3. Be collaborative. Other people will use our work, and we in turn depend on the work of others. When we make something for the benefit of the project, we are willing to explain to others how it works, so they can build on the work to make it even better. Any decision we make will affect users and colleagues, and we take those consequences seriously when making decisions.
  4. Be inquisitive. Nobody knows everything! Asking questions early avoids many problems later, so we encourage questions, although we may redirect them to the appropriate forum. Those who receive a question should be responsive and helpful, within the context of our shared goal of improving Apache project code.
  5. Be careful in the words that we choose. Whether we are participating as professionals or volunteers, we value professionalism in all interactions, and take responsibility for our own speech. Be kind to others. Do not insult or put down other participants. Harassment and other exclusionary behaviour are not acceptable. This includes, but is not limited to:
  • Violent threats or language directed against another person.
  • Sexist, racist, or otherwise discriminatory jokes and language.
  • Posting sexually explicit or violent material.
  • Posting (or threatening to post) other people's personally identifying information ("doxing").
  • Sharing private content, such as emails sent privately or non-publicly, or from unlogged forums such as IRC channel history.
  • Personal insults, especially those using racist or sexist terms.
  • Unwelcome sexual attention.
  • Excessive or unnecessary profanity.
  • Repeated harassment of others. In general, if someone asks you to stop, then stop.
  • Advocating for, or encouraging, any of the above behaviour.
  1. Be concise. Keep in mind that, over time, hundreds or thousands of people will read what you write. Writing a short email means people can understand the conversation as efficiently as possible. Short emails should always strive to be empathetic, welcoming, friendly and patient. When a long explanation is necessary, consider adding a summary at the top of the message.
    Try to bring new ideas to a conversation so that each email adds something unique to the thread, keeping in mind that the rest of the thread still contains the other messages with arguments that have already been made.
    Try to stay on topic, especially in discussions that are already fairly long.
  2. Step down considerately. Members of every project come and go. When somebody leaves or disengages from the project they should tell people they are leaving and take the proper steps to ensure that others can pick up where they left off. In doing so, they should remain respectful of those who continue to participate in the project and should not misrepresent the project's goals or achievements. Likewise, community members should respect any individual's choice to leave the project.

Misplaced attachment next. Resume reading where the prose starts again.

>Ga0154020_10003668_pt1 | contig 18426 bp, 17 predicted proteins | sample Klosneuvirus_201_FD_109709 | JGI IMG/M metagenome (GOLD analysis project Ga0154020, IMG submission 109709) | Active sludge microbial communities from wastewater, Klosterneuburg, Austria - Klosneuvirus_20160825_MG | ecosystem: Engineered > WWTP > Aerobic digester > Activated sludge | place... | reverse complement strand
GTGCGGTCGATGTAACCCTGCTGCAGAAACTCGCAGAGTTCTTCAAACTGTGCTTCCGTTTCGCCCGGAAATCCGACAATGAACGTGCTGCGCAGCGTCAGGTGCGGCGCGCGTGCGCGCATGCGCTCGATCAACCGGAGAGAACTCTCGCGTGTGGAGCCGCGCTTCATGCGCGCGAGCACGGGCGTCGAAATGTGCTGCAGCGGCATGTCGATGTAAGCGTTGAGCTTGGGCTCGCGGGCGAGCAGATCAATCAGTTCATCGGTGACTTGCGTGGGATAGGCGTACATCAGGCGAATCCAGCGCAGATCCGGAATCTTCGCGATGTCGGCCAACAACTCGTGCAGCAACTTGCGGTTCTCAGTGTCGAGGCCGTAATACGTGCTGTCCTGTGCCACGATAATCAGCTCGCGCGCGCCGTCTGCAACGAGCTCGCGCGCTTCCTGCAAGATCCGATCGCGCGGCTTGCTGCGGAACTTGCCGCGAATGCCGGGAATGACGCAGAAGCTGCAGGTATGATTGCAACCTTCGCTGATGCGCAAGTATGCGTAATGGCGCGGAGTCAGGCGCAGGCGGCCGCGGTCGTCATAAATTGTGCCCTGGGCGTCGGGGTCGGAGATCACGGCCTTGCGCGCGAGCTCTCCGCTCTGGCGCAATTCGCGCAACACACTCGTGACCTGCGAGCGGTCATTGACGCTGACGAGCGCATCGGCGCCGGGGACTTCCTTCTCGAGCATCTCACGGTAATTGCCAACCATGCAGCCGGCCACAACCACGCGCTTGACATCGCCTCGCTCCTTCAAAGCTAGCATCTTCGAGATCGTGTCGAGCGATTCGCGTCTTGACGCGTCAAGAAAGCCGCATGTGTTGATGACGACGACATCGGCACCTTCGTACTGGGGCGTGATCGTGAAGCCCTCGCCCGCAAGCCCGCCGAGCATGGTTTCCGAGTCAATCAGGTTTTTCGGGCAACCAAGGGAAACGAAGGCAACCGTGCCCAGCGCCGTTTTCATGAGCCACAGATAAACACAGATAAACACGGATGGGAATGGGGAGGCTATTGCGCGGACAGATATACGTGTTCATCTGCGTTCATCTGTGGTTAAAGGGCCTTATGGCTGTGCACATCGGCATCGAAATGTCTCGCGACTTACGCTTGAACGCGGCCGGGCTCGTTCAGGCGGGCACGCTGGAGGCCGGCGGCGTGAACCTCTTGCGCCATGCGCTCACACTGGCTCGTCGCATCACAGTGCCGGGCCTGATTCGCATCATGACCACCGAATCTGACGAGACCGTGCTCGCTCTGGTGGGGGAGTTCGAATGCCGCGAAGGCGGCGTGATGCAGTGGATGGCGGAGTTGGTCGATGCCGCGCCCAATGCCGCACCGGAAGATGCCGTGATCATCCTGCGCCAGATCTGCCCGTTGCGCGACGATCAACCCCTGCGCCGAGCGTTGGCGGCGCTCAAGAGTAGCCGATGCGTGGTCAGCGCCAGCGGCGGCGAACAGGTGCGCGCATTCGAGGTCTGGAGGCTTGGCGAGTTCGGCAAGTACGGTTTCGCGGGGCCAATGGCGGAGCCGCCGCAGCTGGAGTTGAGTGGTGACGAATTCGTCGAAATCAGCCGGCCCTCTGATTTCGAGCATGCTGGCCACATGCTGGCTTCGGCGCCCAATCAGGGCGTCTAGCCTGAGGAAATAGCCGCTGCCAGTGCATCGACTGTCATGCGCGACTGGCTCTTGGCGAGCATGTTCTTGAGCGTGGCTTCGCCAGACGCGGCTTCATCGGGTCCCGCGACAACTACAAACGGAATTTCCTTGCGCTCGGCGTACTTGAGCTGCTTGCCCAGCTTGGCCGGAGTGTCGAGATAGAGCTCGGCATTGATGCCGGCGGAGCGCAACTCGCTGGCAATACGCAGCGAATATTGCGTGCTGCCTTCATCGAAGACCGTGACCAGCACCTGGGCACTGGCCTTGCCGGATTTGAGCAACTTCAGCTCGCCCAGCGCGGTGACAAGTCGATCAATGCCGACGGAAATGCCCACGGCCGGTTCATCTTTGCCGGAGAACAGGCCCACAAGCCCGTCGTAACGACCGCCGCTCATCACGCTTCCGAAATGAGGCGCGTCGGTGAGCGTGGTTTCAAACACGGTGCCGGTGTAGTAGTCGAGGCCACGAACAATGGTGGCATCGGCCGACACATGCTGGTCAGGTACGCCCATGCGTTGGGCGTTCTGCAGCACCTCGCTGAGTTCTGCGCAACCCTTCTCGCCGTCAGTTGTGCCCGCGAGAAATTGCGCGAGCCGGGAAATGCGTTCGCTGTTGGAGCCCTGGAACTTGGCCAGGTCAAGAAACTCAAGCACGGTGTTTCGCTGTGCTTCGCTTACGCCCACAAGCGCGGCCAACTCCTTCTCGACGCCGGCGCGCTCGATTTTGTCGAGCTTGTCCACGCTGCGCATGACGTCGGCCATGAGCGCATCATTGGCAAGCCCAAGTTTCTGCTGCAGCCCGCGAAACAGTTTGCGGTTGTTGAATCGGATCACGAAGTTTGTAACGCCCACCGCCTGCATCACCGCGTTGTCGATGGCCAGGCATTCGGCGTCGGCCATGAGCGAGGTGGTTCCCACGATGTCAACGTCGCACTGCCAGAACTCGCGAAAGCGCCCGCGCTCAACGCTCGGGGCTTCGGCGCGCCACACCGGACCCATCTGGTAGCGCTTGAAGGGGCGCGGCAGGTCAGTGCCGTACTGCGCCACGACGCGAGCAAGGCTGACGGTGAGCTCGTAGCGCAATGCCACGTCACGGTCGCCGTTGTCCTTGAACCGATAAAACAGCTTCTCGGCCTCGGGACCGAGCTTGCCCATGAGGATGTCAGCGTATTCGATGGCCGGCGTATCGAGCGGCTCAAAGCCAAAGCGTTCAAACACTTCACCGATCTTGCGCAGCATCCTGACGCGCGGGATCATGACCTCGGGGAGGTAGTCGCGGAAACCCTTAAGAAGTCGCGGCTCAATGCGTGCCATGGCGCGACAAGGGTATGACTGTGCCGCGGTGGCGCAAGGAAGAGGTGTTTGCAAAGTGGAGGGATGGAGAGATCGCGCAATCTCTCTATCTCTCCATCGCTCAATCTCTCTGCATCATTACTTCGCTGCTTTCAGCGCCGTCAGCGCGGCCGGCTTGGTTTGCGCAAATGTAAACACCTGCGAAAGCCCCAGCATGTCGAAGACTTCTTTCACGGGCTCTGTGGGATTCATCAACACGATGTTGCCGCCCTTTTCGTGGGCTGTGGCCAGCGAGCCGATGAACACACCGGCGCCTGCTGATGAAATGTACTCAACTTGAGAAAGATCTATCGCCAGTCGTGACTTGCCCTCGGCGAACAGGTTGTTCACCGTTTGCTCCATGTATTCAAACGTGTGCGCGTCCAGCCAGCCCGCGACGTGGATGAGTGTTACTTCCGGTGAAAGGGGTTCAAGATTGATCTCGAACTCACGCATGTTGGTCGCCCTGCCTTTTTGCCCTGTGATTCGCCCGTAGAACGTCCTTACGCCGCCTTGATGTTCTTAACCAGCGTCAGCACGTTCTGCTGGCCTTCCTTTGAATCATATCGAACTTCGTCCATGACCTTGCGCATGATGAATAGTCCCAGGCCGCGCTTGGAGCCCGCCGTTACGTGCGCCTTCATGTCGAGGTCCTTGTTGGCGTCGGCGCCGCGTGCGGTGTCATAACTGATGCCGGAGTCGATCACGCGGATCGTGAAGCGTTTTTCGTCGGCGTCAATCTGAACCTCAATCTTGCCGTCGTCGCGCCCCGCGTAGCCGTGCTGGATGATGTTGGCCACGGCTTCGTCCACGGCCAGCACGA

5.Release Creation

5.1 The release manager

Our project designates a committer to be the release manager who takes responsibility for the mechanics of a release. Release managers shepherd a release from an initial community consensus to getting the compiled code package to final distribution, and may be involved in publicizing the release to the project's community and the ASF in general.

5.2 Process

Generally, it takes five steps to release a new version.
Step 1: RM initiates a proposal. RM sends out the proposal by email. The proposal should fully explain the improvements to the new version.
Step 2: Community developers view the proposal. After receiving an email, if developers have any suggestions or doubts ,then reply to the email.
Step 3: RM releases a Release Candidate. After the opinions from community developers are fully considered, RM (Release Manager) releases a Release Candidate via email for the developers to test and vote.
Step 4: Community developers vote. Community developers receive the Release Candidate and test it. Then, vote by email.
Step 5: After the Release Candidate is voted through, RM releases an official version and makes an announcement. When the voting results meet the prescribed situation, RM releases an official version and announces the news by email. (If the Release Candidate fails, RM announces the failure of the new release by email. The process can be restarted after modification. )

5.3 How to Test the Release Candidate in new window

5.4 Vote Template

The notation used in voting is:

  • +1 Yes, I agree
  • 0 I have no strong opinion
  • -1 I object on the following grounds
    If you object you must support your objection and provide an alternative course of action that you are willing and able to implement (where appropriate).

5.5 Decision Making

According to the instructions given by Apache Software Foundation, we will keep the voting window for at least 72h. When at least three PMC members vote for the proposal and there are more "yes" than "no", the proposal is passed. The results of the voting will be summarized by RM (Release Manager). RM publishes the results via email.

5.6 How to Release

A detailed guide for a new RM is provided. Please check out the blog "How to Release".